Embed - A Tag With No Purpose

The <embed> tag is a proprietary one that only some browsers support. It is also a tag which serves no purpose whatsoever and so there is no reason why it should ever be used. What we are going to do is to look at the reason why this tag is unnecessary.

The most common object to embed into a web page using an embed tag is a flash animation. Adobe, the current owners of Flash provide the following code as their recommended way of attaching a Flash object into your page. Note that it uses the embed tag but wraps it inside of an object tag.

<object classid="clsid:D27CDB6E-AE6D-11cf-96B8-444553540000" 
codebase="http://download.macromedia.com/pub/shockwave/cabs/flash/swflash.cab#version=6,0,40,0"
width="550" height="400" id="myMovieName">
<param name="movie" value="myFlashMovie.swf" />
<param name="quality" value=high />
<param name="bgcolor" value="#FFFFFF" />
<embed href="/support/flash/ts/documents/myFlashMovie.swf"
quality="high" bgcolor="#FFFFFF" width="550" height="400"
name="myMovieName" type="application/x-shockwave-flash"
pluginspage="http://www.macromedia.com/go/getflashplayer">
</embed>
</object>

There is no particular reason why the object tag has been added around the embed tag since all the common browsers support embed even though it is non-standard. The object tag is supposed to be the standard way of attaching elements into the web page though and so presumably the object tag has been added in an attempt to get browsers that do support the standard way of attaching the element to use that method and only use the proprietary way for those that don't.

Unfortunately that isn't the effect that adding that particular object tag has. The presence of the classid attribute makes the object tag itself non-standard (at least in so far as which browsers support it) and is in fact a variant of the object tag that only Internet Explorer understands. The classid attribute identifies the ActiveX plugin that IE should use to process the element. The type attribute on the embed element serves the same purpose for all browsers that process the embed tag. Thist means that we now have two proprietary tags with the outer one only working for Internet Explorer while the inner one works for all major browsers (except for any that process the object tag since they will ignore the embed tag completely).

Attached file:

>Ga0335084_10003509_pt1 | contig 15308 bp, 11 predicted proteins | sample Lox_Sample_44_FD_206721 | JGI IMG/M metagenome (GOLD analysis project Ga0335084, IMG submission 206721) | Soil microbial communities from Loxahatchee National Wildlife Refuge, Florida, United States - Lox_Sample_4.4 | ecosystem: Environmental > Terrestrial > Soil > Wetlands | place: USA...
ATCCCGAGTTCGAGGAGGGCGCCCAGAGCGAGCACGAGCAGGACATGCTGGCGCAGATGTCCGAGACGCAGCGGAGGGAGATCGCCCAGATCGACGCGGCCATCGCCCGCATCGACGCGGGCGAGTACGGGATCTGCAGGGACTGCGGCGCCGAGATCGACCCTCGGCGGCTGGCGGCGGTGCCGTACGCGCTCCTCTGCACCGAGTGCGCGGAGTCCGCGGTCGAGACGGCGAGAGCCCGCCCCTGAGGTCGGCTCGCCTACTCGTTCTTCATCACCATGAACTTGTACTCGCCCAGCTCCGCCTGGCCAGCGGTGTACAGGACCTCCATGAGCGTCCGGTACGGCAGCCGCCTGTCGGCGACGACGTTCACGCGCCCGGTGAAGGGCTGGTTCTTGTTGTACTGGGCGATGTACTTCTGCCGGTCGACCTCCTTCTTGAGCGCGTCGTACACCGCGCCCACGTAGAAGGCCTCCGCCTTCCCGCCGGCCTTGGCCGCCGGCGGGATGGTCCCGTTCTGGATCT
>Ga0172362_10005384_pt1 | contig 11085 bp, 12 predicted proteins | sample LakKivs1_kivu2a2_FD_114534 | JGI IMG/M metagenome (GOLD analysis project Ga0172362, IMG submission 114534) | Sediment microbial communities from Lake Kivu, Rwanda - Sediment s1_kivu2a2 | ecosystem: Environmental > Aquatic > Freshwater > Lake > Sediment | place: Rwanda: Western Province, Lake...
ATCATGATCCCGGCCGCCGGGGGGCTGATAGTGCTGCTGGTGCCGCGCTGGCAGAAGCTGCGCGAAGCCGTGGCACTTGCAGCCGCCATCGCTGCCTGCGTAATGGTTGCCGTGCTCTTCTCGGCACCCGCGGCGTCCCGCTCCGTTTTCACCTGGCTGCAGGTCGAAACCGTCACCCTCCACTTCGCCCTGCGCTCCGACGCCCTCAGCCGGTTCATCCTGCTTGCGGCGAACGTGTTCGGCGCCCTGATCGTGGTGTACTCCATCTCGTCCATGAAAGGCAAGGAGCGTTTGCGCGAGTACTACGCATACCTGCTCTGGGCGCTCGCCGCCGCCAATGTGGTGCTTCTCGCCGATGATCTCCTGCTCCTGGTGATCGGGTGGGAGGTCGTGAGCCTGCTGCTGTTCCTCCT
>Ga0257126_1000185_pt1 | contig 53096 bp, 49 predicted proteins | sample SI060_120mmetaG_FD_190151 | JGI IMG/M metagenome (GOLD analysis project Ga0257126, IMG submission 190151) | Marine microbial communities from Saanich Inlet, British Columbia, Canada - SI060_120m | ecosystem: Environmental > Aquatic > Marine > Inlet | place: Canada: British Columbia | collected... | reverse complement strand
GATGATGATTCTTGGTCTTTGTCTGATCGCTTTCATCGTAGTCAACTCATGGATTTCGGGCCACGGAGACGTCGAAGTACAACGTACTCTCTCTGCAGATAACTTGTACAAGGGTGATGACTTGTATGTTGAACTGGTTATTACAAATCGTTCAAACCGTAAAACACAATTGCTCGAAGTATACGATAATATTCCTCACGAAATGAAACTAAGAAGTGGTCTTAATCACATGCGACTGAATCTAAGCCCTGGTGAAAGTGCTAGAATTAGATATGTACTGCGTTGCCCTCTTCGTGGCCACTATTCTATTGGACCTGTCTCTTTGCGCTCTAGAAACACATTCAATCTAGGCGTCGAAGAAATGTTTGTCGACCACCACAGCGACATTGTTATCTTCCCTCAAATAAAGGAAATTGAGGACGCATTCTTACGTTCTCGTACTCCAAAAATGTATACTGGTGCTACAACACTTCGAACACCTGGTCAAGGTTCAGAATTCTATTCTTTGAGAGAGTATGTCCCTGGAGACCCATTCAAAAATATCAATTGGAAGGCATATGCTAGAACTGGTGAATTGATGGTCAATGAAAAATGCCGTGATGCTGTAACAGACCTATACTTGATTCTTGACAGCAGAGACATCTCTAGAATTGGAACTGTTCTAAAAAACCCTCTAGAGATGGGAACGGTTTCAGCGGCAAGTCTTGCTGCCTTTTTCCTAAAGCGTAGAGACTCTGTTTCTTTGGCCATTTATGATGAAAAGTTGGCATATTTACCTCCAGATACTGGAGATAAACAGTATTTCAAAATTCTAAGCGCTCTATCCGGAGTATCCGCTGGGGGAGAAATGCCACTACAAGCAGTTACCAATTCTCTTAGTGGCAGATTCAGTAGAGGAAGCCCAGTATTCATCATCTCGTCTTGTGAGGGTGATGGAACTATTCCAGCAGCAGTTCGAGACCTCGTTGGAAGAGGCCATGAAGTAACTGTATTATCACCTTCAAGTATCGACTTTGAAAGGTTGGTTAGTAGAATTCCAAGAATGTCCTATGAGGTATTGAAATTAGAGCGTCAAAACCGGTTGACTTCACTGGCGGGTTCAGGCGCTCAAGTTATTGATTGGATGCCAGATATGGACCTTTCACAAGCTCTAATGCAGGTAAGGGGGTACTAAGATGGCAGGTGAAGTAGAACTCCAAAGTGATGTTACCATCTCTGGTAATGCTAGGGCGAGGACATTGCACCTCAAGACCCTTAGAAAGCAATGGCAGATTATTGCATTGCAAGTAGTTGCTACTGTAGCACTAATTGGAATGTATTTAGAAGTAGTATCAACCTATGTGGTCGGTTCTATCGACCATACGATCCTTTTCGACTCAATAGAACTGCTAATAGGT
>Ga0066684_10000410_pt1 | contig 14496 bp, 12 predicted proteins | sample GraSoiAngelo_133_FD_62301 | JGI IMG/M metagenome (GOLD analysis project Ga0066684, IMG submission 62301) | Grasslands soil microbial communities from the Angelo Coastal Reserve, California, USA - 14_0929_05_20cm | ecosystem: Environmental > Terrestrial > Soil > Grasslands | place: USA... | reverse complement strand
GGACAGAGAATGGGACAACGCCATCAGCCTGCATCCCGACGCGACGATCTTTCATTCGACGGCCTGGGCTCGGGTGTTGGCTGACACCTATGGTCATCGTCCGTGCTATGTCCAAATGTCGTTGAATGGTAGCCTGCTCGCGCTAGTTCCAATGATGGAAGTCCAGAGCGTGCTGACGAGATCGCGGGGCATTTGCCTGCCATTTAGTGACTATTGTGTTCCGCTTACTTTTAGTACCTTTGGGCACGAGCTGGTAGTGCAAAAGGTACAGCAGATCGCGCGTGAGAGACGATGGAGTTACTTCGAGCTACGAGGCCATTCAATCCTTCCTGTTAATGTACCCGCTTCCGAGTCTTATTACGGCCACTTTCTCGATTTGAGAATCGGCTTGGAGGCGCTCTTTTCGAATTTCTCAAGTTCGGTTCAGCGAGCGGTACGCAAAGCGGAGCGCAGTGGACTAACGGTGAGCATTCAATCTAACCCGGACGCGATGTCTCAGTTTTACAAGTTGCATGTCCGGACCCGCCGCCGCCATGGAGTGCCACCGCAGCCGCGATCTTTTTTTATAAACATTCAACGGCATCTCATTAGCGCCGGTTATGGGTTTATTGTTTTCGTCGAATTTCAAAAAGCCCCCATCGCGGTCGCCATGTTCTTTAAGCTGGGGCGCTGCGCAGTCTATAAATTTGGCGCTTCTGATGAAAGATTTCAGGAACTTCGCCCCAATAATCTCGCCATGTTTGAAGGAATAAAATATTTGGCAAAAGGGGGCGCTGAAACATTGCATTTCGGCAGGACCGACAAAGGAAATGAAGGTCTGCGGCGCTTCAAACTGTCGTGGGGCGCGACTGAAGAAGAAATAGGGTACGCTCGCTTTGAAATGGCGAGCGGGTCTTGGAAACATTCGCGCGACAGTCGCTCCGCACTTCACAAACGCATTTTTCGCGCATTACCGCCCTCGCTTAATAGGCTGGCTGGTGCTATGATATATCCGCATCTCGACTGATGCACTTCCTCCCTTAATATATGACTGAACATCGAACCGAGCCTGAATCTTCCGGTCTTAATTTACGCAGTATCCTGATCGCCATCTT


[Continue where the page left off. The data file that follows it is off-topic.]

The thing is that IE could process the embed tag itself just as easily as it could process the object tag. Since both tags in this instance are proprietary we would be better off with one proprietary tag rather than two and so we can reduce the code down to the following and still have it function.

<embed href="/support/flash/ts/documents/myFlashMovie.swf"
quality="high" bgcolor="#FFFFFF" width="550" height="400"
name="myMovieName" type="application/x-shockwave-flash"
pluginspage="http://www.macromedia.com/go/getflashplayer">
</embed>

At this point it looks like I am arguing for the use of the embed tag but that isn't the case. The thing is that with a minor change to the object tag we can get a version of that which is actually standards compliant. (Note that the standard I am referring to here is the current HTML 4 strict standard and not any future proposed standards since my argument is that adding the embed tag to the HTML 5 standard is unnecessary).